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West Virginia waylays No. 17 Huskies in Puerto Rico title game

Scrambling for turnovers, confidently stroking shots and owning 50-50 balls, West Virginia threatened to blowout No. 17 Connecticut in the first half.

Yet the Mountaineers were most proud of their response later in the game when the defending national champions rallied.

With a 15-point margin sliced to six, West Virginia stabilized behind the steady hand of Juwan Staten and key plays by its less-heralded guards to complete a 78-68 upset in the championship of the Puerto Rico Tip-Off.

“I’ve got my kind of guys again, guys that are just going to keep swinging,” coach Bob Huggins said after the program’s first 5-0 start since the 2009-10 season, which culminated in a Final Four appearance. No one projected such a finish this year, though the Mountaineers won’t be underrated any longer after their three-game run through San Juan.

“We have a lot of confidence in ourselves and we just want to put this program back where it deserves to be.” — Mountaineers point guard Juwan Staten

Tournament MVP Staten scored 21 points while playing 37 minutes—most of that with West Virginia pressing. Despite being drained, he produced 10 points during a nine-minute stretch when his team rebuilt a six-point edge into a 72-59 cushion.

“It was time to put the ball in the guy’s hands who was supposed to have it,” Huggins said. “Near the end of the game, we called him over and asked him to keep the freakin’ ball.

“So we got the ball to Wannie and tried to spread it so he could get it at the basket. He did that and got fouled.”

BOXSCORE: West Virginia 78, UConn 68

Staten finished 9-of-12 at the foul line after attempting only four free throws in the previous two games.

Point guard Ryan Boatright scored 17 points but missed all four 3-point tries for UConn (3-1), which lost for the first time since the AAC tournament last March. The Huskies closed the game only 3-of-17 from deep, 9-of-18 from the foul line and committed 19 turnovers, nearly double their early season average. That became “a recipe for losing,” said Connecticut coach Kevin Ollie.

“(West Virginia) did a real good job pressuring us,” he said. “They challenge every dribble, every pass.”

Said Boatright, the former WVU commitment: “There is no excuse for having 19 turnovers—we are way better ballhandlers than that. They were denying me and Terrance (Samuel) the ball but there is absolutely no excuse for having 19 turnovers.”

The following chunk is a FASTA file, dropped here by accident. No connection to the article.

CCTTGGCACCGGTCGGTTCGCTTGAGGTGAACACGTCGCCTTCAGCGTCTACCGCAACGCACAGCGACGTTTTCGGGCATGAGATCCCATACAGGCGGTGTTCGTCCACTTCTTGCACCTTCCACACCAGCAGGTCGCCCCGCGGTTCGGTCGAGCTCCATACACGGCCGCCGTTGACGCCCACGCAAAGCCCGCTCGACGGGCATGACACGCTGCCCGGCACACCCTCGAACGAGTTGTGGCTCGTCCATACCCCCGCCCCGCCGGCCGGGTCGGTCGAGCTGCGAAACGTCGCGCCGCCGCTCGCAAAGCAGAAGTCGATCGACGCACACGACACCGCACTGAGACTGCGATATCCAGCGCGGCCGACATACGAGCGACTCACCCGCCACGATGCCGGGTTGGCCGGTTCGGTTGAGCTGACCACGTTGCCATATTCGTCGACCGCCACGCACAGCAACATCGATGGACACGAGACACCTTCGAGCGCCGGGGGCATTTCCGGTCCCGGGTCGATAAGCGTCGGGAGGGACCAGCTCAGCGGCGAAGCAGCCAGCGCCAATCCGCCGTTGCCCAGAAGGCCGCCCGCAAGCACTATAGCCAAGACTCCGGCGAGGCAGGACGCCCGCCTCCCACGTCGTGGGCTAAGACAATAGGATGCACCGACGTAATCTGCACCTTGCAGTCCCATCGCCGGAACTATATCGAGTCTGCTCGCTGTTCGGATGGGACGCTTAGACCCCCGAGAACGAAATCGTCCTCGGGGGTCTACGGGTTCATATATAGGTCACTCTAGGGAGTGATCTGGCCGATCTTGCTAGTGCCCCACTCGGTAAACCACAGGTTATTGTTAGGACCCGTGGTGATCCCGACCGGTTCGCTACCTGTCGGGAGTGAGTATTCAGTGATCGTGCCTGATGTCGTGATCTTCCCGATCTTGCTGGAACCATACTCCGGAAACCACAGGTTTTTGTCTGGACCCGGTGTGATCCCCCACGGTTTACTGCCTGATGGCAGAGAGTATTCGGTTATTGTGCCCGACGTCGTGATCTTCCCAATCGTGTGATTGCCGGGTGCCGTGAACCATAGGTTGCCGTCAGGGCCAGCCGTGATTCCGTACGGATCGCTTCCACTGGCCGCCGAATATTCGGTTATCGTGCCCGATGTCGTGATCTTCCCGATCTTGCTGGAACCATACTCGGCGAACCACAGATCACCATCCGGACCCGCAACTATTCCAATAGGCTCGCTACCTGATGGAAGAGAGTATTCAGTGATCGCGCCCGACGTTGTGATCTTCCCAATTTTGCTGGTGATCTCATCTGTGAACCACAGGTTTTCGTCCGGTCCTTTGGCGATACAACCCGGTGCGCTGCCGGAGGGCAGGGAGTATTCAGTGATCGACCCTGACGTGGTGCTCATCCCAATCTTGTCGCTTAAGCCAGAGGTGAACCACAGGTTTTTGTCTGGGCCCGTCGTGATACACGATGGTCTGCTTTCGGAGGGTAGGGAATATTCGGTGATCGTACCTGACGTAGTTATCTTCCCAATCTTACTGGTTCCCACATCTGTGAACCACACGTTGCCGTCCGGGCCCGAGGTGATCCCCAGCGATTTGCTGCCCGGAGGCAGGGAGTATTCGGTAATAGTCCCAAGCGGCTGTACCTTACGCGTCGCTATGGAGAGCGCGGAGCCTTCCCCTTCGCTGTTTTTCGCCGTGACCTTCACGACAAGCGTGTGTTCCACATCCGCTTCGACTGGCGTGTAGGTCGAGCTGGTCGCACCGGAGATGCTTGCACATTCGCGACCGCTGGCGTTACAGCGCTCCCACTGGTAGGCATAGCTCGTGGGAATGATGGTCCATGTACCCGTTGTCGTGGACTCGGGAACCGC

Throughout a blazing first half, West Virginia dominated their former Big East rivals. Jonathan Holton led the energy brigade with 10 points, four rebounds, three assists and two steals in 11 minutes. He picked up his third foul immediately after halftime and didn’t score again until a punctuating dunk with 12 seconds left.

Likewise, Devin Williams scored all seven of his points in the first half when the Mountaineers built a 47-32 lead.

After that, the guards produced 25 of West Virginia’s 31 second-half points. Those included seven by Gary Browne and six by freshman Daxter Miles, a tandem that buried UConn’s comeback with back-to-back 3-pointers in a 26-second span for 70-56 lead.

Fellow freshman Jevon Carter, the star of West Virginia’s semifinal win over Boston College, had only one basket and five points Sunday. But his defense made Boatright uncomfortable and Carter finished with a team-high 11-point plus-minus.

“When you have a freshman off the bench like Jevon Carter and he comes into the game and tells me, ‘I’ve got Boatright.’ Well, when he says that, I’m like, ‘You got him,'” Huggins said. “He and Daxter make plays that normal freshmen don’t make.”

“(West Virginia) did a real good job pressuring us. They challenge every dribble, every pass. We had some bad turnovers.” — UConn coach Kevin Ollie

UConn showed off one of the nation’s marquee freshmen, Daniel Hamilton, who finished with 15 points, nine rebounds and three assists. He also contributed eight turnovers, erratically throwing away jump-passes against the press.

“Honestly, we kind of put the press in two days before our first game, but we have the right personnel to make it work,” said Staten, a senior who has yet to play in an NCAA tournament game.

“We have a lot of confidence in ourselves and we just want to put this program back where it deserves to be. We have a brand new team and a lot of new faces and … this is our first big test. UConn won it all last year and they came in ranked and with a huge reputation. So to knock them off was a great feeling.”

West Virginia faces VMI in Charleston on Wednesday night before hosting College of Charleston at the WVU Coliseum on Saturday.





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